And its form is tidy and lovely: 2n-1.

But its true beauty is far grander: It is a prime number. Indeed, it is the largest prime number ever found.

The Great Internet Mersenne Prime Search, or GIMPS, a computing project that uses volunteers’ computers to hunt for primes, found the prime and just confirmed the discovery. It can now claim a $100,000 prize from the Electronic Frontier Foundation for being the first to find a prime number that has more than 10 million digits.

Don’t worry prime hunters, there are prizes still to be claimed:

The Electronic Frontier Foundation became interested in prime hunting because it makes an excellent challenge problem for cooperative, distributed computing. “The award is an incentive to stretch the computational ability of the Internet,” says Landon Noll of Cisco Systems Inc., one of the judges for the Electronic Frontier Foundation prize and a discoverer of a former biggest known prime. More prizes remain to be claimed: a $150,000 award for a prime with 100 million digits, and a $250,000 award for one with a billion digits.

In case you are wondering why I’m posting this here on my blog, I do have some personal historical trivia that makes the issue of large primes sentimental for me.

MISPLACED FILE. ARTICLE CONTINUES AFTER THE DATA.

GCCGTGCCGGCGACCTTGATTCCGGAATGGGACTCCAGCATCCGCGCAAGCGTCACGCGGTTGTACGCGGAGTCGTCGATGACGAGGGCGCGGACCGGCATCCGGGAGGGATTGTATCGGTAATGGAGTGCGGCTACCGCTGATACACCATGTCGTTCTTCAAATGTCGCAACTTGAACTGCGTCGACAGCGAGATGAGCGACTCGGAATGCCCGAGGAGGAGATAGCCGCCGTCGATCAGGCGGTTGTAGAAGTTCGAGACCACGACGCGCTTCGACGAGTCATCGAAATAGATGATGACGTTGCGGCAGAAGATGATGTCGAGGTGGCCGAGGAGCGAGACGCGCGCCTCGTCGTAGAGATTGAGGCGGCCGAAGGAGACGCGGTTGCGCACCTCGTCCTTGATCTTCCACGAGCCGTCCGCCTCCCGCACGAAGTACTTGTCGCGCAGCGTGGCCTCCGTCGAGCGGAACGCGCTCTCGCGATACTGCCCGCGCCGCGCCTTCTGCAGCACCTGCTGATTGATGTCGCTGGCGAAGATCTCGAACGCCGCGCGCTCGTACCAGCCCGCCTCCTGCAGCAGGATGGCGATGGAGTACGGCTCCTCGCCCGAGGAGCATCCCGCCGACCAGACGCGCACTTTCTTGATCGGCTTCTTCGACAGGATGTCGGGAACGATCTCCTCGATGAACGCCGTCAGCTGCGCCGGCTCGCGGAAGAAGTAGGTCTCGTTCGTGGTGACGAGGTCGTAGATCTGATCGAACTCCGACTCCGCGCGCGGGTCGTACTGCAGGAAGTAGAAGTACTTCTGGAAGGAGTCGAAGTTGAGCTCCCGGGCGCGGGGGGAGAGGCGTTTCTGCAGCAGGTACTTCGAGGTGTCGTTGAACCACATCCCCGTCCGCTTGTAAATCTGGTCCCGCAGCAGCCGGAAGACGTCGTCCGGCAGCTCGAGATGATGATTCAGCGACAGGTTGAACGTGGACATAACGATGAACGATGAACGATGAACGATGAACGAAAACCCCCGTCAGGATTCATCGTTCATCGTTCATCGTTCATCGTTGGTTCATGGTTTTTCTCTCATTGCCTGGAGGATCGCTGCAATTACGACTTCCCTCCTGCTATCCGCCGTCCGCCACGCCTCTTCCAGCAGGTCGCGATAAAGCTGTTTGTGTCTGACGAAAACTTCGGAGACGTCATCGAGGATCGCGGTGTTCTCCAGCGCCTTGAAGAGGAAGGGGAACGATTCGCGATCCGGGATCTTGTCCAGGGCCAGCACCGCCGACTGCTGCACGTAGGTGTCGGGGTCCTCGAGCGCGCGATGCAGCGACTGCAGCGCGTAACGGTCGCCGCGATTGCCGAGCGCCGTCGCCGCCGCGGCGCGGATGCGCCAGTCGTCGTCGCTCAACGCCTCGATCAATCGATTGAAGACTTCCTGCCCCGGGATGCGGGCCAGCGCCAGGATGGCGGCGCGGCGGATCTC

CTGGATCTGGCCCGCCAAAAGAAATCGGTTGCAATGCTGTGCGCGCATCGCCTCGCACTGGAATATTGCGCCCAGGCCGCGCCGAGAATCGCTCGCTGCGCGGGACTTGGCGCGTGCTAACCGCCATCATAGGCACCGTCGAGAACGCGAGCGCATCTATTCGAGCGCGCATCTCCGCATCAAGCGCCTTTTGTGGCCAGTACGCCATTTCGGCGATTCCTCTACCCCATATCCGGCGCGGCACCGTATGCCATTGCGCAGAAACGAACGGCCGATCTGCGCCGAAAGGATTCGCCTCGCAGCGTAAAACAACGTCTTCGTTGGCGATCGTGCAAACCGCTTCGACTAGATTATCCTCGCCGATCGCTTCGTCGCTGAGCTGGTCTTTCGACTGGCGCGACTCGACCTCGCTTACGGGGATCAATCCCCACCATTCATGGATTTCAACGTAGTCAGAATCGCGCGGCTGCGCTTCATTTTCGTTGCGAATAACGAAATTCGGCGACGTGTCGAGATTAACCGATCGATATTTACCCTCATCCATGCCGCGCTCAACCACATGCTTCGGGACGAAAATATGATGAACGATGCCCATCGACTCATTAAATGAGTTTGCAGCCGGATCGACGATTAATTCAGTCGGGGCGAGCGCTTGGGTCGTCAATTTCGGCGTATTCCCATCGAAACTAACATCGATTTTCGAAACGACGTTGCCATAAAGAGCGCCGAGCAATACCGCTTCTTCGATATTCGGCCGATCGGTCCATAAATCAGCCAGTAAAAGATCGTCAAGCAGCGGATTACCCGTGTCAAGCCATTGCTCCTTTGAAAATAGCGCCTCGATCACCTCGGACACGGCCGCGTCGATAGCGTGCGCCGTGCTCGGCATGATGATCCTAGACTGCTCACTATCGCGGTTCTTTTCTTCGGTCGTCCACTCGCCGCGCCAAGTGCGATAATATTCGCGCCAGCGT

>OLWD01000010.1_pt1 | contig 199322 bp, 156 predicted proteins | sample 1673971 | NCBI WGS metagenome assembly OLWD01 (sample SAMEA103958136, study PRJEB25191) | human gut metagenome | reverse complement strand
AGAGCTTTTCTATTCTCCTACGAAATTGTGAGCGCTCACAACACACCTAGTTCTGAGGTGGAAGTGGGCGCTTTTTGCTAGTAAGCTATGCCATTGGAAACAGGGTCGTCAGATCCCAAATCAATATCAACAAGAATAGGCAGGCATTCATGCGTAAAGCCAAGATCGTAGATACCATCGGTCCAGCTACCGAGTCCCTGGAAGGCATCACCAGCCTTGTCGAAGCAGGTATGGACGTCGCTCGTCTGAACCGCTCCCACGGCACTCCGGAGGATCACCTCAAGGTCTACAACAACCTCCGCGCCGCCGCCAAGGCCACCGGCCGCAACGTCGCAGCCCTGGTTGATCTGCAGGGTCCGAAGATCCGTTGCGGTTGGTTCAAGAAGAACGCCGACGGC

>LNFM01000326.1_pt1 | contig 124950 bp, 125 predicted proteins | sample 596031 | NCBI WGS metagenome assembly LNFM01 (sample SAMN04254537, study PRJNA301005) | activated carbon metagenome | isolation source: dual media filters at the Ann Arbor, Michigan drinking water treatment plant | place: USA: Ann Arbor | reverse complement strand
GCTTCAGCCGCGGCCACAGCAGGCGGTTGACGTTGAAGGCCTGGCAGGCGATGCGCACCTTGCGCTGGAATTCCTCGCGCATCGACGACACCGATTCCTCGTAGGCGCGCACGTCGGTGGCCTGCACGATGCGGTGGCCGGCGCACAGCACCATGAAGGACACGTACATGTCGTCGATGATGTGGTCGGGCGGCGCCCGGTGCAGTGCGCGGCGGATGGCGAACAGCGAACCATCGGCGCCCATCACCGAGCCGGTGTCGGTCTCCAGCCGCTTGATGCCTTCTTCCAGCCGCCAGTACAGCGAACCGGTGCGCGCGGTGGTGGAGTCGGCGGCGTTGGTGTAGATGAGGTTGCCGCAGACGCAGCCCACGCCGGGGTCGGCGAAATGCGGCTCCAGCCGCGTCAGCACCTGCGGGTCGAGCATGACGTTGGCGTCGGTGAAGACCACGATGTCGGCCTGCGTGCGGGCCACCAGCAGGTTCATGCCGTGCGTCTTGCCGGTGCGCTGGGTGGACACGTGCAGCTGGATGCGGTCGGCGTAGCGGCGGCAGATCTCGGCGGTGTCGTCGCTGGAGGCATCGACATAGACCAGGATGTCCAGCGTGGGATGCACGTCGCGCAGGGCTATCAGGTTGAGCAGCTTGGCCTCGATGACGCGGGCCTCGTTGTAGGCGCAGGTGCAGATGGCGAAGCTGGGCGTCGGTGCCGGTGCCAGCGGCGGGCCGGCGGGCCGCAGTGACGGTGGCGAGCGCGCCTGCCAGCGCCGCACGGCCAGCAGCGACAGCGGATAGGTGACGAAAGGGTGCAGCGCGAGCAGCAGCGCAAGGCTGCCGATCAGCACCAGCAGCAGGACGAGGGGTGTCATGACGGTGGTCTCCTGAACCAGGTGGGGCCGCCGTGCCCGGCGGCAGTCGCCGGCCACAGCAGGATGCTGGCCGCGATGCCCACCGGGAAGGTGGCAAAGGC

The first job I ever had writing software was an unpaid high school internship at NASA Ames Research Center, here in Mountain View.  My project was to build a simulation model to evaluate error rates for different fluid dynamics algorithms.  In order to do the project, which was executed on a Cray X-MP supercomputer, I had to learn Fortran.

The sample project I chose to do to learn the language was a simple program to take as input a Mersenne Prime, and then generate the actual digits for the number in a large output file.

As a side note, this was the first time I also ever became familiar with the operating costs of these type of high end systems… I remember being fairly shocked when the scientist I was working with explained to me that my program had taken several hours of Cray time, which was billed at about $2,000 per hour.

Of course, I’m fairly certain that my new 8-core Mac Pro is significantly faster than those old Cray supercomputers… 🙂